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Old 04-22-2006, 05:39 PM   #1
Nostrildamus
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Mar 2006
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I opened my batch of bitter today and after 2.5 weeks it's fully carbonated. This baby is perfect and far superior in carbonation to my other batches. I reported earlier on this forum that giving the bottles a shake to suspend the yeast every 3-4 days and keeping them somewhere warm really improved the carbonation but last night I received a call from my brewing buddy who was trying a bottle of my bitter for the first time. He said the carbonation was brilliant. The problem: he took the bottles of my bitter from the bottling session we did together and neither shook them nor stored them in a warm place. The yeast I used was the 1968 ESB from Wyeast which states it can tolerate alcohol levels up to 9%. Could it be that the higher tolerance for alcohol allowed the yeast to fully utilize the priming sugar (more so than my other batches using dry Irish yeast which has a lower tolerance)? I'm quite sure it was done fermentation and I'm totally sure I didn't overprime. I added the priming solution to the bucket before bottling and I kept a few bottles back and primed them directly with 0.5 tsp sugar and water. No difference between the two.

Wadda ya'll think?

 
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Old 04-23-2006, 06:15 AM   #2
PT Ray
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Aug 2005
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I think there is no need to shake the bottles. The yeast fermented the priming sugar without the aid of agitation. If left alone it will do its job and settle to the bottom of the bottle. I tend to judge the state of carbonation by the sediment in the bottle.

 
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Old 04-23-2006, 01:19 PM   #3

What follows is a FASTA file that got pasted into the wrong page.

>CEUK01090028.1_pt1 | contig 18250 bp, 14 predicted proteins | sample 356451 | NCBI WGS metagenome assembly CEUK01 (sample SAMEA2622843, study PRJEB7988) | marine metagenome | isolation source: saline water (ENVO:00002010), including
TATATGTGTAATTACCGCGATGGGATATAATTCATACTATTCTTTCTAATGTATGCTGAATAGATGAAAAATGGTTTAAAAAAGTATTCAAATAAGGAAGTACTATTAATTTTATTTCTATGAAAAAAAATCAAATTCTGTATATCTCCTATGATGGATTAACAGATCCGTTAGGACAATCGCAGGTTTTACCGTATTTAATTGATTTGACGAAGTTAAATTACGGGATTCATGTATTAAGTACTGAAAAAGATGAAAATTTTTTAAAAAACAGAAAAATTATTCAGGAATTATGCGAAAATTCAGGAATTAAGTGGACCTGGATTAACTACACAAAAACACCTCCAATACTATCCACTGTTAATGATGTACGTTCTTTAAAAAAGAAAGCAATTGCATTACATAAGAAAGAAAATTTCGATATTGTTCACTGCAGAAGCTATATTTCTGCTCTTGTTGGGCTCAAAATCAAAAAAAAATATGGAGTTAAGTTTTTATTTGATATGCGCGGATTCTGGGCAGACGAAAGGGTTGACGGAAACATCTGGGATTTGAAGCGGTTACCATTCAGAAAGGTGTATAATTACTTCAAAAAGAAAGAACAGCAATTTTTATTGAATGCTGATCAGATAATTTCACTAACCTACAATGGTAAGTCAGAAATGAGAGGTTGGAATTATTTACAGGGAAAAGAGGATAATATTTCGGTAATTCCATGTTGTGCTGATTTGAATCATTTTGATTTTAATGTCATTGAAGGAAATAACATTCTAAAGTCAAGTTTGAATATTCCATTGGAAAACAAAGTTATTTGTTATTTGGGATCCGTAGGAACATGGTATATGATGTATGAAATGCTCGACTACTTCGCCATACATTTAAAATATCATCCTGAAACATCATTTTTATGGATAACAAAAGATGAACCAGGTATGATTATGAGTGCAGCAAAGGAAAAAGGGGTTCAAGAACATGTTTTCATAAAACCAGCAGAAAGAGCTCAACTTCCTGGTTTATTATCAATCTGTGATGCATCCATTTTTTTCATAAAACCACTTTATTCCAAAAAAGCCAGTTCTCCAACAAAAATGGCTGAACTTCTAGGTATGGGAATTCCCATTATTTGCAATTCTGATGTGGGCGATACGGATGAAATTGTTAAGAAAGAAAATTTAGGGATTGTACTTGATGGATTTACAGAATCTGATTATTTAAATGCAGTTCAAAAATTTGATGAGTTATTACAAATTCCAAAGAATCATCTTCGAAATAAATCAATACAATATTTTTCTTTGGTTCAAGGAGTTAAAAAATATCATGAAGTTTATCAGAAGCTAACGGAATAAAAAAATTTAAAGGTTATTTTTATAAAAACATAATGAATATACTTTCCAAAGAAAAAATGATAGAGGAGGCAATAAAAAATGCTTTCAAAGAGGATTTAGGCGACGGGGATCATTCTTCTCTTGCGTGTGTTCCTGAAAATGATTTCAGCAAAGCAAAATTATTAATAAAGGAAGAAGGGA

seanhagerty
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Mar 2005
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I'm not a big fan of priming individual bottles, its too easy to get uneven carbination.

Not really sure what the prob is here.
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Old 04-23-2006, 01:29 PM   #4
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Quote:
Originally Posted by Nostrildamus
Wadda ya'll think?
I think I'm not really sure what the question was.
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Old 04-23-2006, 02:16 PM   #5
rod
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Quote:
Originally Posted by Nostrildamus
. The yeast I used was the 1968 ESB from Wyeast which states it can tolerate alcohol levels up to 9%. Could it be that the higher tolerance for alcohol allowed the yeast to fully utilize the priming sugar (more so than my other batches using dry Irish yeast which has a lower tolerance)? .

Wadda ya'll think?
my best guess is that the yeast with higher alcohol tolerance was able to carbonate faster without going dormant
my 8% scottish ale never carbonated well with the nottingham yeast i made it with.
my barleywine at 10.5% carbonated well with the lavlin ec1118 at bottling
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